This past weekend, as I drove along Texas Highway 71 between Austin and Brady, I was gobsmacked by the colorful carpets of wildflowers brightening both sides of the asphalt. Somehow, in the midst of life’s many distractions, I’d lost sight of the fact that we’re in the sweet spot of spring, that short but delightful stretch when the indigo bluebonnets and creamy red Indian paintbrushes and purple winecups make our highways and byways and pastures all the prettier—and, yes, all the more Instagrammable too. And because last fall was wetter and warmer than usual, this April’s shower of flowers seems all the more vibrant. Eager to identify some of the lesser-known varieties, I started rooting around online—and in my tattered Wildflowers of Texas guide book—for a little more dirt on our native beauties. Here, a few notable nuggets along with a handful of “best in field” snapshots that I hope will nudge you to get out and enjoy spring’s beautiful, if fleeting, bounty.

#poppies #wildflowers #bluebonnets #redpoppies #wildseedfarm

A photo posted by Emily (@emjtx) on


More than five thousand species of wildflowers pop up across Texas.
Including…Indian paintbrushes, Indian blankets, prairie verbena, Drummond’s phlox, huisache daisies, spotted beepalm, flowering dogwoods, winecups, and prickly pears. Read more: Patricia Sharpe’s “Road Show” roundup and this recent Texas Highways article.


Six varieties of bluebonnets grow in Texas.
Though it’s relatively obscure, Lupinus subcarnosus was the first to be officially adopted as the state flower, but there’s also L. texensis (the deep blue version you’re used to seeing and, um, “pooping” on?!), L. havardii, L. concinnus, L. perennis, and L. plattensis. Read more: Andrea Valdez’s primer on “How to Snap the Perfect Bluebonnet Photo” and Skip Hollandsworth’s “Blue Period,” a profile of the late W. A. Slaughter, once the state’s most famous bluebonnet painter.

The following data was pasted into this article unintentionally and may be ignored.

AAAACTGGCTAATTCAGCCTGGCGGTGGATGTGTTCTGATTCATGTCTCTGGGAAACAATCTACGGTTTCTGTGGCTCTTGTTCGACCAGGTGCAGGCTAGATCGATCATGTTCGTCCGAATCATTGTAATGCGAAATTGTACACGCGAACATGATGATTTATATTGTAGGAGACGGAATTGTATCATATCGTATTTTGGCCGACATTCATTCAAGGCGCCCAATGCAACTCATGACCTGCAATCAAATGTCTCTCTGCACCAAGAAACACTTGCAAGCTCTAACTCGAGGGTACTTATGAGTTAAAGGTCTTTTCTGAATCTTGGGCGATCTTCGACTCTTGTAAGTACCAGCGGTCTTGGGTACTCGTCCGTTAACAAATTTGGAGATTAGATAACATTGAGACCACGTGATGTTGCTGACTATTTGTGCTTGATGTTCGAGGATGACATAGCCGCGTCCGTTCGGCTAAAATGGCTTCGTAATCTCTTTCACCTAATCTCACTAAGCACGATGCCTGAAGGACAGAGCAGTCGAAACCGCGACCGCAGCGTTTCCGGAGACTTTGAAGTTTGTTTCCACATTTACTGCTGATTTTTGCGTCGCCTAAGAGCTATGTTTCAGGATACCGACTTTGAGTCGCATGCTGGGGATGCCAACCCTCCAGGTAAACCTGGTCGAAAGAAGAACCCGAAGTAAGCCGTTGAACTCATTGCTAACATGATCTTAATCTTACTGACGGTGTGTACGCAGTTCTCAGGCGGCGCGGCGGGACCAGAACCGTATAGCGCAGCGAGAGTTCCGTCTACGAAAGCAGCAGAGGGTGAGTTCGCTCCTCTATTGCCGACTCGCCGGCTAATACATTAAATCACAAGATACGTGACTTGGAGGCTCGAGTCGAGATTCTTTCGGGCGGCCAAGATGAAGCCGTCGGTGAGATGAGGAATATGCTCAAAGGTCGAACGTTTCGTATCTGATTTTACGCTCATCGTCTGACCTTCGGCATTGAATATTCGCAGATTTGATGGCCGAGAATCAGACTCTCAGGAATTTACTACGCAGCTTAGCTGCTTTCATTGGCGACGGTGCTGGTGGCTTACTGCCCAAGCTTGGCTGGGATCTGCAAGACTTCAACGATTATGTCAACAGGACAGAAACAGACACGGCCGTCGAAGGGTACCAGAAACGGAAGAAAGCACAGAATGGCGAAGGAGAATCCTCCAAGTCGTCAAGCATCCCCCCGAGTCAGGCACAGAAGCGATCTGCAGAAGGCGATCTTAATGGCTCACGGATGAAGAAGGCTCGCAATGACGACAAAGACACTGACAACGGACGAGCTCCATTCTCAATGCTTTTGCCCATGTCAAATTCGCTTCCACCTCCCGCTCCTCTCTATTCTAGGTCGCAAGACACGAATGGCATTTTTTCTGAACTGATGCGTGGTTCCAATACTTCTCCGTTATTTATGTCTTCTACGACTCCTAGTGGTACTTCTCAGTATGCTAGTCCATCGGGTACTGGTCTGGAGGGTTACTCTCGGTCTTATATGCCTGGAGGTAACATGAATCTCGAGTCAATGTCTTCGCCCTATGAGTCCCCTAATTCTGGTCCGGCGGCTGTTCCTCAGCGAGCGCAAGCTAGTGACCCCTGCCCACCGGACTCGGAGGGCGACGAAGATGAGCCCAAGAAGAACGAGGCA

TxDOT sows about thirty thousand pounds of wildflower seeds each year.
And, since 1934, they’ve delayed most roadside mowing and maintenance until after the season’s showstoppers have dwindled. They also kindly ask you to take care not to trample the delicate blooms in your pursuit of the perfect family portrait. Read more: TxDOT’s fun facts about wildflowers.

#SouthTexas #spring #winecups #texaswildflowers

A photo posted by LO (@texasgardenparty) on


No, it’s not illegal to pick bluebonnets.
But, you’d do best to heed the Texanist’s stern advice:

While not officially outlawed, the act of pulling up a bluebonnet remains a Texas taboo of the highest order, worse than even vegetarianism or rooting for the Redskins. Proper protocol is simple: Leave the flowers in the state in which they were found, which is to say, unpicked.

#texashillcountry #texasstateflower #TexasWildflowers #bluebonnets #willowcityloop #texasridetoremember

A photo posted by Lisa & Dan Brown (@landyachtliberty) on

So, where should you go to spot the most photo-worthy blossoms?
In the Hill Country: Along with Texas Highway 71 near Llano, the Willow City Loop outside Fredericksburg is always a sure bet.

In East Texas: Traverse U.S. 287 between Crockett and Corrigan, bordering the Davy Crockett National Forest or Park Road 40 in Huntsville State Park.

In West Texas: Head to Big Bend National Park, particularly around Study Butte and Panther Junction, which had a particularly incredible display last year, which was captured by Marathon-based photographer James H. Evans for “Bloom of the Century.”

In South Texas: Visit Choke Canyon State Park, in Three Rivers, about ninety miles south of San Antonio, or stop in at the Cuero Visitors Center for a driving guide to DeWitt County’s 132-mile loop.

In North Texas: There’s a good reason Ennis has been designated the Official Bluebonnet City of Texas—namely, its more than forty miles of driving trails.

In the Panhandle: Amarillo’s Wildcat Bluff Nature Center and the Lake Meredith National Recreation Area are two particularly scenic patches.

Read more: Launched by software developers with a soft spot for blooms, is a great resource; also, be sure to download this Texas Highways wildflower brochure, complete with mapped driving trails, and check out Amy Voorhes’ recent “Honey, Stop the Car: Scenic Drives Through Texas.”